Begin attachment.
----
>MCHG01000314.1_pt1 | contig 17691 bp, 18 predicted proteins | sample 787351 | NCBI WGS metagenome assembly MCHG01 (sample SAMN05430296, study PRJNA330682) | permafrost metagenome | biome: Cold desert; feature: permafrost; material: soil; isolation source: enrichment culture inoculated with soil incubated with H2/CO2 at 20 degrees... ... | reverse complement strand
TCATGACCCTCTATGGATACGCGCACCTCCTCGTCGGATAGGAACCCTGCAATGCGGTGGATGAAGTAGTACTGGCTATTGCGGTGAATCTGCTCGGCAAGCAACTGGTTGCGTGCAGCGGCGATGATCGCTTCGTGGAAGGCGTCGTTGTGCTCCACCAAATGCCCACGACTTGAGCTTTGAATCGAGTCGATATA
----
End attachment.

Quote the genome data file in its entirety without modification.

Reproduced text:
>MCHG01000314.1_pt1 | contig 17691 bp, 18 predicted proteins | sample 787351 | NCBI WGS metagenome assembly MCHG01 (sample SAMN05430296, study PRJNA330682) | permafrost metagenome | biome: Cold desert; feature: permafrost; material: soil; isolation source: enrichment culture inoculated with soil incubated with H2/CO2 at 20 degrees... ... | reverse complement strand
TCATGACCCTCTATGGATACGCGCACCTCCTCGTCGGATAGGAACCCTGCAATGCGGTGGATGAAGTAGTACTGGCTATTGCGGTGAATCTGCTCGGCAAGCAACTGGTTGCGTGCAGCGGCGATGATCGCTTCGTGGAAGGCGTCGTTGTGCTCCACCAAATGCCCACGACTTGAGCTTTGAATCGAGTCGATATA